Electronic Sound: Reviews (Issue 79)

Reviews originally published in Issue 79 of Electronic Sound magazine, July 2021:

Get Up Sequences Part One
(Memphis Industries)

Want to know if your favourite artist is truly “pop”? There’s an acid test… try to imagine them as a 1970s Hanna-Barbera cartoon. Little Mix? Years and Years? Absolutely, with knobs on. Coldplay? Ed Sheeran? Dear God, no. The Go! Team, even on their sixth album, make the job a doddle. Here comes Ninja, in loon pants and star-shaped shades, shoving a neckerchief-sporting Ian and Sam into the back of the pedal-powered Go! Kart that chugs and splutters to all their gigs. But not before the karate-kicking Simone swoops from the sky to poleaxe Dick Dastardly in his hot air balloon. Hooray! He would have gotten away with it too, if it weren’t for these…

Meddling kids? Well, 17 years on from that Mercury Music Prize-nominated debut, The Go! Team still sound as though they live entirely on Sherbet Dip Dabs. Album opener ‘Let The Seasons Work’ boasts hyperactive Stax horns and clattering James Brown drums, and the pace barely relents from there. ‘Cookie Scene’ is fuelled by Sesame Street flutes, and – courtesy of Detroit-based guest star Indigo Yaj – the most adorable old-school rap since Tanya “Sweet Tee” Winley hung up her headband. “It’s the DY, it’s the DYC…” she beams. That’s the Detroit Youth Choir, whose contribution to previous album ‘Semicircle’ has forged a heartwarming and ongoing exchange programme between Brighton and Michigan.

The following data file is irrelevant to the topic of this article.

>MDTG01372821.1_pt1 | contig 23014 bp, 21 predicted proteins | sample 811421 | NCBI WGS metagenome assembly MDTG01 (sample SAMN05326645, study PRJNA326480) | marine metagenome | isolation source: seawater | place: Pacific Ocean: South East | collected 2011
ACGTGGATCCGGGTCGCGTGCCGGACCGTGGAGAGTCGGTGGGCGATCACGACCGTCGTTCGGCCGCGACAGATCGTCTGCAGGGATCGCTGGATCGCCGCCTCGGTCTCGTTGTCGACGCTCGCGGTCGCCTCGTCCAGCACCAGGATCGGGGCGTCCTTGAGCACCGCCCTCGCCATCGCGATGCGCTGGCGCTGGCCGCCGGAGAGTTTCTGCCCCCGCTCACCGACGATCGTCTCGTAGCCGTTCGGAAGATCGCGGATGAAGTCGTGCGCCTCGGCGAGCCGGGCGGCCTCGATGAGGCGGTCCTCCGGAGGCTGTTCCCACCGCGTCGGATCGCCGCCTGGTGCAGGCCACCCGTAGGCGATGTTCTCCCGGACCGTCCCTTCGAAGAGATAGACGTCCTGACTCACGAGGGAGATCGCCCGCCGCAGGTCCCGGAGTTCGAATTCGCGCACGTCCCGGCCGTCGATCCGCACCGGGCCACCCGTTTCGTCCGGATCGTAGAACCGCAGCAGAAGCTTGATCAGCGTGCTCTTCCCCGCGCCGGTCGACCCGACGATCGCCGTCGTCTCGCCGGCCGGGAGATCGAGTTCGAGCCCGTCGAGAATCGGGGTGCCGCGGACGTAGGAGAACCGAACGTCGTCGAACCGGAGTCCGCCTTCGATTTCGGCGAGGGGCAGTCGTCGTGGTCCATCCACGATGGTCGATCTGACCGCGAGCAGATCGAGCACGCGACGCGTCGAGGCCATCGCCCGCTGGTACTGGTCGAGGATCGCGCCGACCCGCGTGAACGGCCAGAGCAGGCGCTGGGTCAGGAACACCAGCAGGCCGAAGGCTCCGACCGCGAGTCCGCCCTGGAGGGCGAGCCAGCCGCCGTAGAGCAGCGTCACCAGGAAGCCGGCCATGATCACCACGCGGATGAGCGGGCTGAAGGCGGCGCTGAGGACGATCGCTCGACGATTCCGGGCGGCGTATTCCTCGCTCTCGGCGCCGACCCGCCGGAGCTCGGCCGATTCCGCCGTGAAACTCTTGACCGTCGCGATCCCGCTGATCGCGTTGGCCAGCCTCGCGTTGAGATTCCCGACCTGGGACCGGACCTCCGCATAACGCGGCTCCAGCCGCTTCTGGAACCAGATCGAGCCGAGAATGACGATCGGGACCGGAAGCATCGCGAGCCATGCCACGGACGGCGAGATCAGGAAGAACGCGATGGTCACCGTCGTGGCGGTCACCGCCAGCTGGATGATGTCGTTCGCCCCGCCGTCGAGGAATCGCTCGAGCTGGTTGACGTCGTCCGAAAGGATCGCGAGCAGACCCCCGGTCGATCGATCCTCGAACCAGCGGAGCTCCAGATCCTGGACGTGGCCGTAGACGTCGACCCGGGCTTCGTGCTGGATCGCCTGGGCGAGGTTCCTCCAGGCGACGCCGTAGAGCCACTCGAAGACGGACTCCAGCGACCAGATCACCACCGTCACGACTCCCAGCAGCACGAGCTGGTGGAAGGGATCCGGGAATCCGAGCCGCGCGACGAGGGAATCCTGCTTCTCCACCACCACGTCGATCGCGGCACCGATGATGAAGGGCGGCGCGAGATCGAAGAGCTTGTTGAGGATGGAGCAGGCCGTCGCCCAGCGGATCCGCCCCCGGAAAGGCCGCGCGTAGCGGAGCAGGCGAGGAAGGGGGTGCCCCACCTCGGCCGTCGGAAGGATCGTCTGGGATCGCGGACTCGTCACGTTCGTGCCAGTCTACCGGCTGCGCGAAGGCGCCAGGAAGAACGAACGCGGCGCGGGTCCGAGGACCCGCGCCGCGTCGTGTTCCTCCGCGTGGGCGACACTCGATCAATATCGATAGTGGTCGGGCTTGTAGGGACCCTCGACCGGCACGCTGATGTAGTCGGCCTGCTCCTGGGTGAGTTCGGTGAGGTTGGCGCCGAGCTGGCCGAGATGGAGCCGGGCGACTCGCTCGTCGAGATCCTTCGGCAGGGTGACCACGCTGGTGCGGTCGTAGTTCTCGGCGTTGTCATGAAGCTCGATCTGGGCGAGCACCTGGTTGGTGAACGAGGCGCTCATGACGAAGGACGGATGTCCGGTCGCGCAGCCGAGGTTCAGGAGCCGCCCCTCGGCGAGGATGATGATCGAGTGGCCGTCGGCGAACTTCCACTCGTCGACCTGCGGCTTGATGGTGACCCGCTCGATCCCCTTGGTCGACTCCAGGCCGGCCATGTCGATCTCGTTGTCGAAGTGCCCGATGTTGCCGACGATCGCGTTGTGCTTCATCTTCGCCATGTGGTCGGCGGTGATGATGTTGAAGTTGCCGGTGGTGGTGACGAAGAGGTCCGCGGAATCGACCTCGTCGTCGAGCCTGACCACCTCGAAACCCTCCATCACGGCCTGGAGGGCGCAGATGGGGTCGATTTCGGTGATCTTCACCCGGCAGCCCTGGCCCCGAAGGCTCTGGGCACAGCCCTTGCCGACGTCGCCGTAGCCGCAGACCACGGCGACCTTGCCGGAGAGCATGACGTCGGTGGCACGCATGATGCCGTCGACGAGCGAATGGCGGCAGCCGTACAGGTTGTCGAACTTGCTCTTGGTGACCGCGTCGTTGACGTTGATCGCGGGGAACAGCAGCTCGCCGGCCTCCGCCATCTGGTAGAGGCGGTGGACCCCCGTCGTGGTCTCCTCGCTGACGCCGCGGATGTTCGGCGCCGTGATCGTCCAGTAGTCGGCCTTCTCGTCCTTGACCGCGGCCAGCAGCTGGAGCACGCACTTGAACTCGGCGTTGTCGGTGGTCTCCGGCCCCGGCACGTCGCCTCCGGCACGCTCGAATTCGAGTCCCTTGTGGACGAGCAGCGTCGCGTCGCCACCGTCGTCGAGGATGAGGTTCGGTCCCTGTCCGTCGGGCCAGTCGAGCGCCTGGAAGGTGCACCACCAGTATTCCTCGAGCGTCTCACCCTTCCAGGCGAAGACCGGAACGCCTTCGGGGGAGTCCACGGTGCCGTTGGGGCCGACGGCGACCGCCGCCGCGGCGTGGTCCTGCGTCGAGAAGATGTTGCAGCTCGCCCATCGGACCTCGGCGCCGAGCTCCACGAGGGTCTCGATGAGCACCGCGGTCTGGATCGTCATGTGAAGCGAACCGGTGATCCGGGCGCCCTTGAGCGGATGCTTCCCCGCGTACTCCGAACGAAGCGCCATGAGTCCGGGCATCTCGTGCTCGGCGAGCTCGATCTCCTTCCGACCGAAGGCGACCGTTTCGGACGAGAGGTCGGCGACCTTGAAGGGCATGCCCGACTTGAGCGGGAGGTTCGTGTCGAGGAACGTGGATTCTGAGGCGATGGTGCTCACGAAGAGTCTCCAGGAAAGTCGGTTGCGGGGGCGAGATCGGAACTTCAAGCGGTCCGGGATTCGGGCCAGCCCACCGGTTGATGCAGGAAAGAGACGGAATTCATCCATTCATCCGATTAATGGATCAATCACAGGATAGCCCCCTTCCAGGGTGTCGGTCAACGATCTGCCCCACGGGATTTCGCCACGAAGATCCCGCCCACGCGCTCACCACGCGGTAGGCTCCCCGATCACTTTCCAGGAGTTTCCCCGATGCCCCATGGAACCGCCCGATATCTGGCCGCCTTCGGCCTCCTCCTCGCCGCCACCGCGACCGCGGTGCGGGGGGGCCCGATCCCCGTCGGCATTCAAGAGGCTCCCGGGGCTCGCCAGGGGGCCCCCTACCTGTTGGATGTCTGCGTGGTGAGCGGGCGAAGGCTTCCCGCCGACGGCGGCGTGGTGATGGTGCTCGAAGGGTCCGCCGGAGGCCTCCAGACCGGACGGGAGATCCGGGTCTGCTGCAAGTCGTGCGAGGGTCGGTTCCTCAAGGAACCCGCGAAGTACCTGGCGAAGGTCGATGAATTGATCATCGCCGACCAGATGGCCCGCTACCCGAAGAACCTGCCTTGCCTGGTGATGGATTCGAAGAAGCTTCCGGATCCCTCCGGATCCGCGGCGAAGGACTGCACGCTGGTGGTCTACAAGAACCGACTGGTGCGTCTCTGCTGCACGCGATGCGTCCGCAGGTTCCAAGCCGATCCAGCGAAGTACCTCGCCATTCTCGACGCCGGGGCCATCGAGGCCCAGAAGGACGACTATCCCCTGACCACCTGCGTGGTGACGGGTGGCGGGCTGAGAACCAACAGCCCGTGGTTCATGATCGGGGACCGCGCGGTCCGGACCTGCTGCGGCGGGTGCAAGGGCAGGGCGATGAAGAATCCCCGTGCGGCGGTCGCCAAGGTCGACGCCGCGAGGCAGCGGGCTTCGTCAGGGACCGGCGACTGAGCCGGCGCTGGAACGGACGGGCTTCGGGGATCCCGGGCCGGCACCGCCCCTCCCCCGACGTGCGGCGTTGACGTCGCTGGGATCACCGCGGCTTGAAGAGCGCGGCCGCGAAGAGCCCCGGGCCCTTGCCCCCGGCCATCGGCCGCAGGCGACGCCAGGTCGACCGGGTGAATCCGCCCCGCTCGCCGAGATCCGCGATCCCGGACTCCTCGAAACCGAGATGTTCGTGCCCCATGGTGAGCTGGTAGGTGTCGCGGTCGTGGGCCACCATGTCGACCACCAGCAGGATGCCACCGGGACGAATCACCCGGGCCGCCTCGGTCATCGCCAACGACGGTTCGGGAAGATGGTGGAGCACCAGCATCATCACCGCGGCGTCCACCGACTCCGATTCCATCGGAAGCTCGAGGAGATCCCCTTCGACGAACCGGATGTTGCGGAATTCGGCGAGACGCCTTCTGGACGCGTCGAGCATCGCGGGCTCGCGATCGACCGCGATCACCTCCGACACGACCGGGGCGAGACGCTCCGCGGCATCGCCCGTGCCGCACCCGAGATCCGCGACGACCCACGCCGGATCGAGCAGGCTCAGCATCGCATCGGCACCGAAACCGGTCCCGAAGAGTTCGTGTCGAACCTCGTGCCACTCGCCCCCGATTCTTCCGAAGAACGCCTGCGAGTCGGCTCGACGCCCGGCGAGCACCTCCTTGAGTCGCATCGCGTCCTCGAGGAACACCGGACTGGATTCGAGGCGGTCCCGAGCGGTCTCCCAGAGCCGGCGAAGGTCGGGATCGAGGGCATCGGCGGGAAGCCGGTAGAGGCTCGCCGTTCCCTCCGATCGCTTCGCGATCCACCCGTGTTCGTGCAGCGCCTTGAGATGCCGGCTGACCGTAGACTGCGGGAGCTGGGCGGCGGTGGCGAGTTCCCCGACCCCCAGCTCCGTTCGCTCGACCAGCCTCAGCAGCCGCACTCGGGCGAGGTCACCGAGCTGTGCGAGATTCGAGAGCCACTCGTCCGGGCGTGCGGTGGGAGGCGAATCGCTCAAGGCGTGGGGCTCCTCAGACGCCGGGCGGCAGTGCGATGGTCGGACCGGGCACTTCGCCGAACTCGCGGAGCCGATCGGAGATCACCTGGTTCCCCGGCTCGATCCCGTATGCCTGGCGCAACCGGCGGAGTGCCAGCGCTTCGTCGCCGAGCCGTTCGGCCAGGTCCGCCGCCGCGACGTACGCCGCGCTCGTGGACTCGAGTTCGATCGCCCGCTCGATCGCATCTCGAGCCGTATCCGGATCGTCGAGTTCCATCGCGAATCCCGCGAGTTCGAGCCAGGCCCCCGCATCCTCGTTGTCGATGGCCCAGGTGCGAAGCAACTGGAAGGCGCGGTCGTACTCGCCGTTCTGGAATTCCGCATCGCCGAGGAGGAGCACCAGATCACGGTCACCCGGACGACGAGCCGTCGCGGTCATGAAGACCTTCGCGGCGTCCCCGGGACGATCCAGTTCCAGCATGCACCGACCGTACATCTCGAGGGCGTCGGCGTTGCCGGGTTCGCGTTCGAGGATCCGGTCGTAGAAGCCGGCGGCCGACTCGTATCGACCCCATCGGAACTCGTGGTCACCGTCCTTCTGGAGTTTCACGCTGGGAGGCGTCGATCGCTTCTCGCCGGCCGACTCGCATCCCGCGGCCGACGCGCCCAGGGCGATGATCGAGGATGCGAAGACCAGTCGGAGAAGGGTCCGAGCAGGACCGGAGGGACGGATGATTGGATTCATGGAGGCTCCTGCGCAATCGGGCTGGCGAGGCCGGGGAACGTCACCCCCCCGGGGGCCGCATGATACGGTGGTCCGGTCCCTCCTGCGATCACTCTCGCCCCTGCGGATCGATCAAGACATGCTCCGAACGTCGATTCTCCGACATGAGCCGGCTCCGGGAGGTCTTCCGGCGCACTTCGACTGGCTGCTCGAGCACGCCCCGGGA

Listening to a Go! Team album in one fell swoop can occasionally feel like being battered around the head with a bottle of fizzed-up Lucozade, but – to their credit – they know when to screw the top back on. So while ‘A Memo For Maceo’ boasts a car horn harmonica that may remind more mature readers of ‘Groovin’ With Mr Bloe’, ‘We Do It But Never Know How’ is a wistful, August lament. With a spoken word bridge that would make the Shangri-Las blush with pride: “It’s like when you take the mirror away and the room looks strange…”

But it’s fizzbomb single ‘Pow’, a riot of punchy psychedelic hip-hop, that’s the perfect encapsulation of everything so great about this deliriously daffy bunch. Hepped up on Scooby Snacks, they’re here to save the summer.

Album available here:

Lover’s Walk
(Spoken World)

It’s the little details that break the heart so badly. The “white dog with black spots, chasing torn newspaper sheets”. The post-takeaway kiss, “soft from the greasy chips”. David Boulter’s spoken word follow-up to his holiday memoir Yarmouth casts a similarly wistful eye over formative memories, but boasts an emotional wallop that is genuinely devastating.